I first read about the saga of Silent Knight, a sea lion who was shot and blinded, back in December. Without a permanent home in captivity, he was facing possible euthanasia. My heart hurt at that prospect, but I held out hope that he would find a safe haven somewhere in the Bay Area, and thankfully, he did! Today Silent Knight lives with another blind sea lion named Henry at the San Francisco Zoo. Here's a story from the SF Chronicle about the happy outcome for this special pair...
Silent Knight and buddy find home at S.F. Zoo
By Carolyn Jones, San Francisco Chronicle
After 10 years, sea lions have returned to the San Francisco Zoo - in this case, two special-needs pinnipeds, one of whom made headlines in December when he was found struggling on a Sausalito beach, blinded by a gunshot wound to the head.
The 400-pound California sea lion, named Silent Knight for his quiet, dignified demeanor, is now a permanent resident of the zoo after he underwent treatment at the Marine Mammal Center and, because of his disability, was deemed unfit to be released into the wild.
The Marine Mammal Center does not have space to keep him permanently, and Silent Knight was in danger of euthanasia until the San Francisco Zoo stepped in. Zoo staff had read about Silent Knight's plight and arranged with the Marine Mammal Center to adopt the regal sea lion.
Accompanying Silent Knight was Henry, a young, rambunctious and blind sea lion recently brought from Humboldt County. Henry and Silent Knight shared an enclosure at the Marine Mammal Center and had become pals.
"We knew from the get-go this would be a huge undertaking, financially and because of their medical needs," said Debbie Marrin, sea lion keeper at the zoo. "But we wanted to help out. How could you not help out? These guys would have been euthanized."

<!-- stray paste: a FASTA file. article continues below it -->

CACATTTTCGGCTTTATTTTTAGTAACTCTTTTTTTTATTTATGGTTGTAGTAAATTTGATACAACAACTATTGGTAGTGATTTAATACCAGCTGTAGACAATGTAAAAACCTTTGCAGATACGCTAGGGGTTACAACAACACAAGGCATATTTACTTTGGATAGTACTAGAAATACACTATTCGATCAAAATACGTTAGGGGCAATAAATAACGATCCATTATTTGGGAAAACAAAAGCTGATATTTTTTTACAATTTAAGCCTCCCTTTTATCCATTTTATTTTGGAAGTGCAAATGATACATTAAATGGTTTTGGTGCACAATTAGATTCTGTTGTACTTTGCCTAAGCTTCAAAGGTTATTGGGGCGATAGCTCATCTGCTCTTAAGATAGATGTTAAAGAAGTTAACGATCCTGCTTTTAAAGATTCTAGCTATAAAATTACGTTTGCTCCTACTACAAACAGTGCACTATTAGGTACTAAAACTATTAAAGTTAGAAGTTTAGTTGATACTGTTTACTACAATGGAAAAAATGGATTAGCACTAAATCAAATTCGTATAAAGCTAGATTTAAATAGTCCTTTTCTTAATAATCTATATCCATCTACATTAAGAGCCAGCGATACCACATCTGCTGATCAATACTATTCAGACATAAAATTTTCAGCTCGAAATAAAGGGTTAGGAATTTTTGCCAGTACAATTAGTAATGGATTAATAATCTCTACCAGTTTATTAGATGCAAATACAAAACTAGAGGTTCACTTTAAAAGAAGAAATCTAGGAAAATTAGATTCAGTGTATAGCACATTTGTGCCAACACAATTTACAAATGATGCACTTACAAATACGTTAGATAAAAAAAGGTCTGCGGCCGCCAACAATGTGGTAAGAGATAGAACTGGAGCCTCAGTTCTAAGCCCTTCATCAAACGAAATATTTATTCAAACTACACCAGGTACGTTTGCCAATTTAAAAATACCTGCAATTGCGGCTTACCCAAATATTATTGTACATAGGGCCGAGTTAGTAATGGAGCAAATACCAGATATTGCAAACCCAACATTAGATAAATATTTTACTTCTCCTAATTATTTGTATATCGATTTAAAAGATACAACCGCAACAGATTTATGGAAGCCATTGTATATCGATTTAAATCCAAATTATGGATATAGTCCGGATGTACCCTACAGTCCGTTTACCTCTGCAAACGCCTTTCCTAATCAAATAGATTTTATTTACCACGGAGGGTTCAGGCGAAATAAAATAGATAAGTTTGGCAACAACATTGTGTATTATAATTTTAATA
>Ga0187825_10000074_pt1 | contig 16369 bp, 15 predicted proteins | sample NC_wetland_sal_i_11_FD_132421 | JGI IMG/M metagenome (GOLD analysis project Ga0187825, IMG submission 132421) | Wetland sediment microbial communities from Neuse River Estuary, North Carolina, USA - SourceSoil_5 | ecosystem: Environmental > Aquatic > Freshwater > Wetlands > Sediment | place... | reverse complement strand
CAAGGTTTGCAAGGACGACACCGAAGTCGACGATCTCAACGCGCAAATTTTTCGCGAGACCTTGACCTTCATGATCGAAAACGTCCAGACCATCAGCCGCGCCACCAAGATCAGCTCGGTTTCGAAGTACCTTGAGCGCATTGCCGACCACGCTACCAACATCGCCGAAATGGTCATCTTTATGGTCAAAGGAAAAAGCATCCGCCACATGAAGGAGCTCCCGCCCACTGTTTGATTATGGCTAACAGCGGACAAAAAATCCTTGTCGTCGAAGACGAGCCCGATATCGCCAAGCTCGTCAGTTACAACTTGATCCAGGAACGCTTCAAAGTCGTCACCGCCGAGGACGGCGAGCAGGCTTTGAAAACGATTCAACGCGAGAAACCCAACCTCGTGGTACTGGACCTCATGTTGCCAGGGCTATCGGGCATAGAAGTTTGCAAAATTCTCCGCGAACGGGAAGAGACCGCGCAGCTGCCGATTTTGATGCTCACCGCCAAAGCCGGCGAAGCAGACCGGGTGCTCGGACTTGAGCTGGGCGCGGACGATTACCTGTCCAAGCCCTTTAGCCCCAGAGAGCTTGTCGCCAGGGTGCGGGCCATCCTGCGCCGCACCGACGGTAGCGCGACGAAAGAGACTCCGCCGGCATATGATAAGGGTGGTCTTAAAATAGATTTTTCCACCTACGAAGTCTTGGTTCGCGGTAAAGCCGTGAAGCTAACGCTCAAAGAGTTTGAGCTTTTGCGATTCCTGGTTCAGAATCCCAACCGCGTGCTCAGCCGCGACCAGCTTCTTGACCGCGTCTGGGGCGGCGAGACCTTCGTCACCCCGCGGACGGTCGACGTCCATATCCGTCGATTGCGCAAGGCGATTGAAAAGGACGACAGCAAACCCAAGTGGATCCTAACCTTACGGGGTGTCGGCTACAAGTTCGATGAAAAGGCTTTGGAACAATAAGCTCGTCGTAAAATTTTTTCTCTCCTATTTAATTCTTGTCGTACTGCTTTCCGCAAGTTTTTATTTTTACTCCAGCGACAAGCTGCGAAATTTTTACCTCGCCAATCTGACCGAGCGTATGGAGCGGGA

Silent Knight and Henry made their public debut Friday, doing what sea lions do best: lounging on rocks, gulping herring and taking the occasional dip.
A sign alongside their enclosure explains their story, encouraging the public to respect sea lions, not shoot them.
"I love that these two now have a purpose in life," said Shelbi Stoudt, stranding manager at the Marine Mammal Center. "And I'm happy Silent Knight is staying local. This way we can visit him."
Silent Knight was spotted listless and emaciated on Swede's Beach in Sausalito on Dec. 8 and rescued by Marine Mammal Center staff. His right eye was blown out, and X-rays showed five fragments of buckshot in his brain, mouth and eyes. After a few days it was apparent he was blind in both eyes but was otherwise healthy.
No one knows who shot Silent Knight, but in the past few years the center has seen a rash of fishermen-related sea lion shootings. Sea lions like to eat salmon, and several years of limited salmon runs have left fishermen and sea lions competing for fish.
In 2010, the Marine Mammal Center saw 19 sea lions with gunshot wounds. One of those was Sgt. Nevis, a 650-pound sea lion rescued from the Sacramento River with his nose shot off. Veterinarians at the Marine Mammal Center and Six Flags Discovery Kingdom in Vallejo performed what's thought to be the world's first reconstructive surgery on a sea lion, fixing Sgt. Nevis' nose so he could swim underwater again.
At the zoo, Silent Knight and Henry live in a 3,200-square-foot enclosure with a pool, rocky island and narrow shore. The zoo spent $125,000 to renovate the enclosure, which was last used for some visiting harbor seals in 2005.
Silent Knight and Henry are slowly acclimating to their new accommodations. They've bumped their heads a few times on the edge of the pool, but otherwise are learning to navigate the enclosure with few mishaps.
Because the pair cannot catch fish in the water, zookeepers hand-feed them.
The two are very affectionate with each other, often cuddling or lounging together. That is, until Silent Knight gets sick of Henry.
"Henry can be a little clingy," said Marrin. "But they clearly get some comfort being close to each other. They've been through a lot."